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Putsch in Libreville is ninth military seizure of power in Africa in the last three years
Early on 30 August, a few hours after Gabon 24 announced that Ali Ben Bongo Ondimba had won a third presidential term with 64.3% of the votes in the elections held over the weekend, soldiers led by the head of the Republican Guard General Brice Fence Oligui Nguema announced the government had been overthrown and the election annulled. Ali Ben Bongo was elected to the Presidency in 2009, taking over from his father who had come to power in 1967.
After the announcement, fighting broke out between the putschists and some loyalist soldiers who now seem to have been defeated.
Gen Nguema has emerged as the interim head of the Comité de transition et restauration des institutions (CTRI) and has announced investigations into 'high treason' against the institutions of state and 'massive diversion of public funds' for corrupt purposes.
The ousted President and his son, Nourredine Valentin, are said to be under house arrest. There was no information about the whereabouts of First Lady Sylvia Valentin Bongo Ondimba, a French citizen.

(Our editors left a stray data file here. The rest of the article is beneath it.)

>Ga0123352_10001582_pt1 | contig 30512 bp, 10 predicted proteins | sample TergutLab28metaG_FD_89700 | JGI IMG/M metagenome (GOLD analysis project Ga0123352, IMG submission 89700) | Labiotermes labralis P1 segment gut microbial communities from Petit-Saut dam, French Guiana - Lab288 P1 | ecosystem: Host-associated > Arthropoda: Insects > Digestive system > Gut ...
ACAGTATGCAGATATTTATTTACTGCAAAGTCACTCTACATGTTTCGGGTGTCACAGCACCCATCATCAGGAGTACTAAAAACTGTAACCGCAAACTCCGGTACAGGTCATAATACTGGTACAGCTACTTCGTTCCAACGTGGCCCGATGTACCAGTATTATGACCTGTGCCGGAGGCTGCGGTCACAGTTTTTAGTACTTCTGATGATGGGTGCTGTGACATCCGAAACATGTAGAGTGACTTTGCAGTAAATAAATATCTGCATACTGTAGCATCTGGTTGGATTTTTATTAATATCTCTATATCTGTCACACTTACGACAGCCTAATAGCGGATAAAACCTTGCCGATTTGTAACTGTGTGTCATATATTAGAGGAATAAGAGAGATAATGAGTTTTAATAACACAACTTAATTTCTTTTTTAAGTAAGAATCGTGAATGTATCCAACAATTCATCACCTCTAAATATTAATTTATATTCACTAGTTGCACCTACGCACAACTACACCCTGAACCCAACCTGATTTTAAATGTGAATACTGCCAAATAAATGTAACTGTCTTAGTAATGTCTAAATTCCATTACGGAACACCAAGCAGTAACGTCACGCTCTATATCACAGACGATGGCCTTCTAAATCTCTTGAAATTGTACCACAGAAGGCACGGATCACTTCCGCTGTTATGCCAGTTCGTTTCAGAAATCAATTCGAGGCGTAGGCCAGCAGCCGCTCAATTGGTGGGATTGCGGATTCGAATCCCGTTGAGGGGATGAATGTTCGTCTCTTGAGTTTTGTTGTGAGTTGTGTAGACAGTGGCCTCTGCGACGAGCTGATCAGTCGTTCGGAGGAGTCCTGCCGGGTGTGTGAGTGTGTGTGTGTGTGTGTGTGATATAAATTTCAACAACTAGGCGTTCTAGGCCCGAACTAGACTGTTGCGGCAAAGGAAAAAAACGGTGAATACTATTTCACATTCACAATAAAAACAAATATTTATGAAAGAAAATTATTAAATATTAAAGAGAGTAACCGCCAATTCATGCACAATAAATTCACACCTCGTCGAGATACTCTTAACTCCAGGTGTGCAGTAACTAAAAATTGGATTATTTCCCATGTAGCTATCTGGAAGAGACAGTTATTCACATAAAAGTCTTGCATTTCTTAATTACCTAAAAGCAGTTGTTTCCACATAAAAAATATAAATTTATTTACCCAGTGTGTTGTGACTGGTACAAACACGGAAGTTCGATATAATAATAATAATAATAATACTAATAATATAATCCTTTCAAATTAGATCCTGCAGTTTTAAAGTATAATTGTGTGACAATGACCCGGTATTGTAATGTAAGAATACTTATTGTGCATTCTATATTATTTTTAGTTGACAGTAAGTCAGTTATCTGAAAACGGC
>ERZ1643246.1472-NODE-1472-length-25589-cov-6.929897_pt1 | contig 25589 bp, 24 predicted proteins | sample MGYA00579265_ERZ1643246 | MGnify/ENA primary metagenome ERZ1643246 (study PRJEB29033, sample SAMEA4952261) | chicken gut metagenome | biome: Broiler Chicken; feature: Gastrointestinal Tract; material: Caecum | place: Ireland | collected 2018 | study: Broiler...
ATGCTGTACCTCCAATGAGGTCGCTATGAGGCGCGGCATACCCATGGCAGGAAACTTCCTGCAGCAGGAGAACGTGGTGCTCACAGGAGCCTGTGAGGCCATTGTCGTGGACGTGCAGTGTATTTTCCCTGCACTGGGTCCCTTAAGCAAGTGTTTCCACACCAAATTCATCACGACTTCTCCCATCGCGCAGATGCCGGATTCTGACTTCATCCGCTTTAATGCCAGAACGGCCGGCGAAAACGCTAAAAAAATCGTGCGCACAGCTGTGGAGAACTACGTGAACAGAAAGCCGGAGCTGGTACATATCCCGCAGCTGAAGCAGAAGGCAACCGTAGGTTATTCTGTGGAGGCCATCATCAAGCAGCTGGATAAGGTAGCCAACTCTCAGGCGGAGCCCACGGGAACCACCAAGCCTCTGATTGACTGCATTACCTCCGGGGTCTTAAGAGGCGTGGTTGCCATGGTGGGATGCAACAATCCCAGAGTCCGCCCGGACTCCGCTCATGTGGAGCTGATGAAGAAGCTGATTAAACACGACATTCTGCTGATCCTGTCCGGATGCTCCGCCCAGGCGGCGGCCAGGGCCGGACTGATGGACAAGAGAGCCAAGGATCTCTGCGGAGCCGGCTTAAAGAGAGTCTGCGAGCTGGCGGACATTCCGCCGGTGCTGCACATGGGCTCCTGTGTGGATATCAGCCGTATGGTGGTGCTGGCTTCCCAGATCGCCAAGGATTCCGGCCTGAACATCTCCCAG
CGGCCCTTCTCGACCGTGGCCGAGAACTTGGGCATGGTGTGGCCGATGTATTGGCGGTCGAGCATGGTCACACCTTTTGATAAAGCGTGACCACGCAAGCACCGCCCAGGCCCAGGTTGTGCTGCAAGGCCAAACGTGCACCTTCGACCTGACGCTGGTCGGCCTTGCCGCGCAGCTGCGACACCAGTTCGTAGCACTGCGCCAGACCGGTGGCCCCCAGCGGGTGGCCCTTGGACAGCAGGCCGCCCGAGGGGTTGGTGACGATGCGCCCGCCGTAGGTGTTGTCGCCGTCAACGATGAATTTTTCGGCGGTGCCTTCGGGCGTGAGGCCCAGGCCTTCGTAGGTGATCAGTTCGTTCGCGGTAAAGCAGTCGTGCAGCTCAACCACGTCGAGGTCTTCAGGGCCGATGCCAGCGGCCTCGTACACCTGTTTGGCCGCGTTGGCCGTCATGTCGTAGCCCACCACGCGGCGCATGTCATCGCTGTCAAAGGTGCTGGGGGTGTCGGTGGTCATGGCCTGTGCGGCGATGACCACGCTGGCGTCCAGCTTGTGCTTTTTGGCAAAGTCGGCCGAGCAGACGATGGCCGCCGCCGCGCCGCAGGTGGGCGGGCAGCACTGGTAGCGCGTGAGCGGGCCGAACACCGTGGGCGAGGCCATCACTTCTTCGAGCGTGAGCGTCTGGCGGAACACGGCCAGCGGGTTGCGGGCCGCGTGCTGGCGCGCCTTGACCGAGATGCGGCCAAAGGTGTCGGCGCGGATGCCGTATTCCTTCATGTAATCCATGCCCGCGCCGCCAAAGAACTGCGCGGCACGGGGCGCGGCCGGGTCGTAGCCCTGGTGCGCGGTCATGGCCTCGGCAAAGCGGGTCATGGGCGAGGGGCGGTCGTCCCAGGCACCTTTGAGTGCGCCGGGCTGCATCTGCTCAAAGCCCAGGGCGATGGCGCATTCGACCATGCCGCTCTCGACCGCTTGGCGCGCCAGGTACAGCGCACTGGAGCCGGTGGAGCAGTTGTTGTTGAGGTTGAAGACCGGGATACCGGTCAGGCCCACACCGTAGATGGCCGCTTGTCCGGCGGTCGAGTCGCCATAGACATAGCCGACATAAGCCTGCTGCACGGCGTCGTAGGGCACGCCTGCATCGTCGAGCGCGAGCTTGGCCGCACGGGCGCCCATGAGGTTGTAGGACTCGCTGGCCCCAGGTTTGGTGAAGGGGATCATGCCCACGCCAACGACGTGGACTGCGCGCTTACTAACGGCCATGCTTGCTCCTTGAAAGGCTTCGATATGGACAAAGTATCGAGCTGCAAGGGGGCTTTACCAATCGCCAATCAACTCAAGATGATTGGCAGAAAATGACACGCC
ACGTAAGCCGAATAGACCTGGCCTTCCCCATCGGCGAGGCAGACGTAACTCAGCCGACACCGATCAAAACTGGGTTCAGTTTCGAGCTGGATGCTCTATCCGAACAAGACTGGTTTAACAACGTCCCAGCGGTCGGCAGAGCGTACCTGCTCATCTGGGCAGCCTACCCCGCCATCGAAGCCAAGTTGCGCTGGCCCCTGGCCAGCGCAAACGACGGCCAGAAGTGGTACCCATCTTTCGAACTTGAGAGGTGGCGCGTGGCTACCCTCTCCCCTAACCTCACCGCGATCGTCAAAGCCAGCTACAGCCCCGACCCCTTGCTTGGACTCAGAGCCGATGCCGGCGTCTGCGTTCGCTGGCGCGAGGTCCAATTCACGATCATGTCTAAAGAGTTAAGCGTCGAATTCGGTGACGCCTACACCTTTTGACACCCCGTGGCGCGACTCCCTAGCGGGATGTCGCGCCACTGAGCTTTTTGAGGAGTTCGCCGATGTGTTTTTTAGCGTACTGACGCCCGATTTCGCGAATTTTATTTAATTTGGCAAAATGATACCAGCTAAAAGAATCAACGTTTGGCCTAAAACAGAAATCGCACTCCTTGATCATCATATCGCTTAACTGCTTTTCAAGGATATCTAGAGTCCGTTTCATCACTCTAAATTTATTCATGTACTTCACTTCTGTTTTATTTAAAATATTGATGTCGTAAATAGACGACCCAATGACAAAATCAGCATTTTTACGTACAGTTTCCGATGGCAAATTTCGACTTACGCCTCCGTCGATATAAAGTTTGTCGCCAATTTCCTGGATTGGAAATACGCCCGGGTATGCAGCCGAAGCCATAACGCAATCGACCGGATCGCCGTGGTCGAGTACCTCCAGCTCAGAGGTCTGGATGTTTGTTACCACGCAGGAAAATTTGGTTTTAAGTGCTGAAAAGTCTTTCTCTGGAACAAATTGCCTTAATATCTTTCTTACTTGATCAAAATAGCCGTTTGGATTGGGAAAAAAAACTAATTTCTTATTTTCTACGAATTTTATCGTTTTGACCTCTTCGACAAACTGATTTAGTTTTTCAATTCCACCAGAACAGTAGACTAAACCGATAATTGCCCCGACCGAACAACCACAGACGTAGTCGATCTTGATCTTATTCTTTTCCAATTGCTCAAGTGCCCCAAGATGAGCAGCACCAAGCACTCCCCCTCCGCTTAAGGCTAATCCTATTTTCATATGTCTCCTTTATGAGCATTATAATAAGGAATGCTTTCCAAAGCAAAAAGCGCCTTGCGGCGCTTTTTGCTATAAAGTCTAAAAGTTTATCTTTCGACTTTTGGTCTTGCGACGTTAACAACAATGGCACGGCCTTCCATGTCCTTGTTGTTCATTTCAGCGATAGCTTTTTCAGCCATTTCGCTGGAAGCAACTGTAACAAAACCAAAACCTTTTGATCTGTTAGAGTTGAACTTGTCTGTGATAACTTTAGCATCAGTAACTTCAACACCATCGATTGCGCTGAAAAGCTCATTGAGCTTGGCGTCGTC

The overthrow of Ali Ben Bongo is another blow to the Africa policy of French President Emmanuel Macron who visited Libreville in March to show support for the government. There are about a thousand French soldiers based in the country but there is no immediate security threat from jihadists or insurgents.
The main dissatisfaction with the Bongo government, reflected in the putschists' statement, was the persistence of grand corruption against a backdrop of deepening inequality and economic hardship.
Former education minister Albert Ondo Ossa, who was selected last week as the 'consensus' candidate for Alternance 2023, which brings together six opposition groups, immediately labelled the elections as a 'fraud orchestrated by Ali Bongo and his supporters' (Dispatches 22/8/23, Opposition candidate faces battle against time and electoral commission).
At a press conference on 28 August, Ondo Ossa's spokesperson cited intimidation of opposition supporters at polling stations and manipulation of the figures in favor of Bongo.
Moves by the government to cut off the Internet and impose a ban on the major French broadcasters as voters went to the polls for presidential and parliamentary elections were seized on by the opposition who have pointed to intimidation and interference.
The Bongo government cut the internet on the evening of 26 August on polling day and put a nightly curfew in place, citing the risk of violence. There were reports of major delays and lengthy queues at polling stations.
Later the communication authority banned broadcasts by France24, Radio France Internationale and TV5 Monde, accusing them of 'a lack of objectivity and balance … in connection with the current general elections'.
It was that control of the state apparatus and electoral commission by the Bongo family after 56 years in the presidency that fed reports on social media of gross electoral fraud.
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